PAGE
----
A key issue targeted by Orban has been that of national identity, and the last 12 years have been the scene of an extraordinary process of identity redefinition in Hungary. Basically, the left -- above all the SZDSZ, but supported by the MSZP and the intellectuals close to them -- began by regarding the Hungarian identity as an irrelevance and ended up by denying it completely or attacking it actively as a form of chauvinism and fascism. In effect, the left became captive to an internationalism that it partly inherited from the communist mindset and partly from its own reading of socialist universalism.
It substituted "the West" and "Europe" for socialist internationalism as the primary criterion of value, but otherwise moved within the same cognitive structure. The process had been polarized by the left's engagement with the Antall government's backward-looking definition of Hungarianness, by the loss of the elections in 1998, and by a sense of incredulity that the FIDESZ government should have betrayed "democracy," albeit very much a left-wing definition of democracy. It led the left to treat all expressions of Hungarianness with disdain, to mock them and to stigmatize them as "fascist."
This mindset should be seen as well-entrenched; it appeared to have been legitimated by left's victory in 1994, and in many ways it can be interpreted as a misunderstanding of the nature of identity. The rejection of Antall in 1994 was read as a permanent rejection of anything to do with national -- not nationalist -- values, whereas in reality it was much more the rejection of the particular definition of Hungarian nationhood that Antall pursued. This can be seen as a confusion of the contingent with the immanent. It led the left into a state of confusion, and the outcome has been the subsequent denial.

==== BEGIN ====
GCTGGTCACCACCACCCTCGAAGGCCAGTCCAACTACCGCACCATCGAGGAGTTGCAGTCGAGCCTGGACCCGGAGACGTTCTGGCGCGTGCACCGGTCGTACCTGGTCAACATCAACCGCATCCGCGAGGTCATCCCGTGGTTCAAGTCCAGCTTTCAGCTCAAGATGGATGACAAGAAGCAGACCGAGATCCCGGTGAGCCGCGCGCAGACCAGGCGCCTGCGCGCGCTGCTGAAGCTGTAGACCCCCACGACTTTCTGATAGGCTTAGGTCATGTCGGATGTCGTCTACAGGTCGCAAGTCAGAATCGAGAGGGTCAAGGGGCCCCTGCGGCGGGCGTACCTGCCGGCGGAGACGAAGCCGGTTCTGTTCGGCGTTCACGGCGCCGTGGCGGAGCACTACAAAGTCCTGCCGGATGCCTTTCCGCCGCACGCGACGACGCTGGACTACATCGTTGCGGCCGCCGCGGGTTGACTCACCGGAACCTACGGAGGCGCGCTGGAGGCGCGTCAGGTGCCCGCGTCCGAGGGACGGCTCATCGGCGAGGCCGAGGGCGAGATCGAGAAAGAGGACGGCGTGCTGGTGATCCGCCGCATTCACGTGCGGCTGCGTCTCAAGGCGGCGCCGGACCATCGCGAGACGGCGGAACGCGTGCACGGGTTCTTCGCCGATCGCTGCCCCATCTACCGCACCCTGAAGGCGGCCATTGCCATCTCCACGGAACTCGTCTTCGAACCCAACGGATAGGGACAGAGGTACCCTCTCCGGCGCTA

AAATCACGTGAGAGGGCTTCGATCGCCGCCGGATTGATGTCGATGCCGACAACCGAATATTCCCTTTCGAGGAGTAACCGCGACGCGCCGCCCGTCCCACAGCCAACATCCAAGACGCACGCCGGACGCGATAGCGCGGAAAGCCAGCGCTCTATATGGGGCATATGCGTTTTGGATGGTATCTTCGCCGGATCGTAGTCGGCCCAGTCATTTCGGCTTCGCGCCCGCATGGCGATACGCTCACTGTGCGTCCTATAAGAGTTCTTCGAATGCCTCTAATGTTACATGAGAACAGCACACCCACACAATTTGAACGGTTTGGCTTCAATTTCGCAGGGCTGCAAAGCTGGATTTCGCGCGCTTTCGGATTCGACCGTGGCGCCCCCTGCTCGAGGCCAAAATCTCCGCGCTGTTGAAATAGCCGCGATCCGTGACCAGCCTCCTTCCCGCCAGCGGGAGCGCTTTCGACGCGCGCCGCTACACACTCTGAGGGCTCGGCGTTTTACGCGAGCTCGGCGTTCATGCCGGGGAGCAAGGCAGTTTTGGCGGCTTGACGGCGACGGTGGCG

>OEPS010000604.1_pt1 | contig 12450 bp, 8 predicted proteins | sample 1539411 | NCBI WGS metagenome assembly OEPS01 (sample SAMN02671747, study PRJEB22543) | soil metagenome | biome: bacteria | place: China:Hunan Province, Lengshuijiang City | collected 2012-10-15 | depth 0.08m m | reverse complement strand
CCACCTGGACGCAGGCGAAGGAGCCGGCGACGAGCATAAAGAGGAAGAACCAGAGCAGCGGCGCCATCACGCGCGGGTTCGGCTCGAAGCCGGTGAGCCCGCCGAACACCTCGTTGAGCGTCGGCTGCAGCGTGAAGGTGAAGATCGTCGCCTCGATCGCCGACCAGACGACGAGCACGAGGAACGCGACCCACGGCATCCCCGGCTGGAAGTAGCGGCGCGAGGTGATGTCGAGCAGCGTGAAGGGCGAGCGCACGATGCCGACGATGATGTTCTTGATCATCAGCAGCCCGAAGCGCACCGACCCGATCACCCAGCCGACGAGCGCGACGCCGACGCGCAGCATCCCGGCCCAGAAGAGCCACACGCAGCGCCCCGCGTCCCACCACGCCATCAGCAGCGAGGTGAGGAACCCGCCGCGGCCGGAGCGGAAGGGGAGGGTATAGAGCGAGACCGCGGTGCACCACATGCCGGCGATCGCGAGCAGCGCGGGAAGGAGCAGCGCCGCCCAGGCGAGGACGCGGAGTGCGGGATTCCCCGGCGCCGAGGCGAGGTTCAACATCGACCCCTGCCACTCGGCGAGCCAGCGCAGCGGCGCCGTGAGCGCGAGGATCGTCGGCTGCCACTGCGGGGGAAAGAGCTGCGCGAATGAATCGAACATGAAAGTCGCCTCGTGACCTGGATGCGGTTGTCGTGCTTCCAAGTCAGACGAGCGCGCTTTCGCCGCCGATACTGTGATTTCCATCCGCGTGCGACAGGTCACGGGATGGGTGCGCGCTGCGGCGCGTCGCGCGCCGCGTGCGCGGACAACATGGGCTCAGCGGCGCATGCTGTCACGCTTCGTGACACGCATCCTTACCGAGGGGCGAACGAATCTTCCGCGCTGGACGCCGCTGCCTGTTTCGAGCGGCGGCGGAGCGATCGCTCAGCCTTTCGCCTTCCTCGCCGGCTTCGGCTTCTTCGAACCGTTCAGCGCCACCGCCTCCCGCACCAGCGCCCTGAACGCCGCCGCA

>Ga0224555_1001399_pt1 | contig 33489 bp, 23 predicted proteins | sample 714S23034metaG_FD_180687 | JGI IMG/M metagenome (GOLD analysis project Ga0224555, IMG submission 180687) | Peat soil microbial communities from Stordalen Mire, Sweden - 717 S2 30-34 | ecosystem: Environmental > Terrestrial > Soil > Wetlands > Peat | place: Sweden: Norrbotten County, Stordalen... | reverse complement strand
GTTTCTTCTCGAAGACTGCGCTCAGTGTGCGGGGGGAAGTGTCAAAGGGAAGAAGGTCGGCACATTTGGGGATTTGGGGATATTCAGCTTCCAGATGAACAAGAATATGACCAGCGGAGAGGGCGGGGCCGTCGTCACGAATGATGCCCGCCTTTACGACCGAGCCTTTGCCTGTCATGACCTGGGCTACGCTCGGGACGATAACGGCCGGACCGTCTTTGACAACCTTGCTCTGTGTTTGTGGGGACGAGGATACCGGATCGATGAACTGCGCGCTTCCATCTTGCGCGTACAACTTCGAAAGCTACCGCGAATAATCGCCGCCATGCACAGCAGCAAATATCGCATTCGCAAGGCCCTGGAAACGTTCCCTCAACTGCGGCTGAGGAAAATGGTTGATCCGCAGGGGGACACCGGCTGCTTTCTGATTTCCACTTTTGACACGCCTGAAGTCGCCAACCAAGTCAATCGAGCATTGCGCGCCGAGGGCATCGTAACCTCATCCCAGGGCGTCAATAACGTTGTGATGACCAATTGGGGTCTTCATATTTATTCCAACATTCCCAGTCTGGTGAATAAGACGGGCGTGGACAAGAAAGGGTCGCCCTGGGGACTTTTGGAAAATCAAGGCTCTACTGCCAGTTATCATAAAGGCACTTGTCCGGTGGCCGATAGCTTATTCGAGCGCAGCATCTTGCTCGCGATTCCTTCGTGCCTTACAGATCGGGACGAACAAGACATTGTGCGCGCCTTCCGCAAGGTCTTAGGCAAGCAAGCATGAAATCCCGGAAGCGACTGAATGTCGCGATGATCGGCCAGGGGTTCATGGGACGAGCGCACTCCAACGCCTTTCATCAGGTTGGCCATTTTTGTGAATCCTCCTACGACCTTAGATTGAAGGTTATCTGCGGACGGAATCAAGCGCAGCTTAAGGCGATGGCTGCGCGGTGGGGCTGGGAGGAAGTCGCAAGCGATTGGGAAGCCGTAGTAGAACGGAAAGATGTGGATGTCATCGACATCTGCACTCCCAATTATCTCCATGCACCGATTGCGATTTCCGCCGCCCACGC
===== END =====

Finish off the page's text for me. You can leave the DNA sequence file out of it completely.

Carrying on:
The outcome is a troubled relationship of the left with its own culture and the fact that Hungarians necessarily have a Hungarian identity. (It might have been more useful politically for the left to have defined its own variant of "Hungarianness," but that was never attempted.) The neo-internationalism of the left also led it to construct a mythicized, abstracted "Europeanness" as the criterion for good and evil -- the discourses are highly moralized -- and to create an idealized Europe that is seemingly without identity. Simultaneously, there has been no engagement with Europe of the European Union and its futures (there has been next to no response to, say, Joschka Fischer's and Jacques Chirac's attempts to mark out the future of European integration).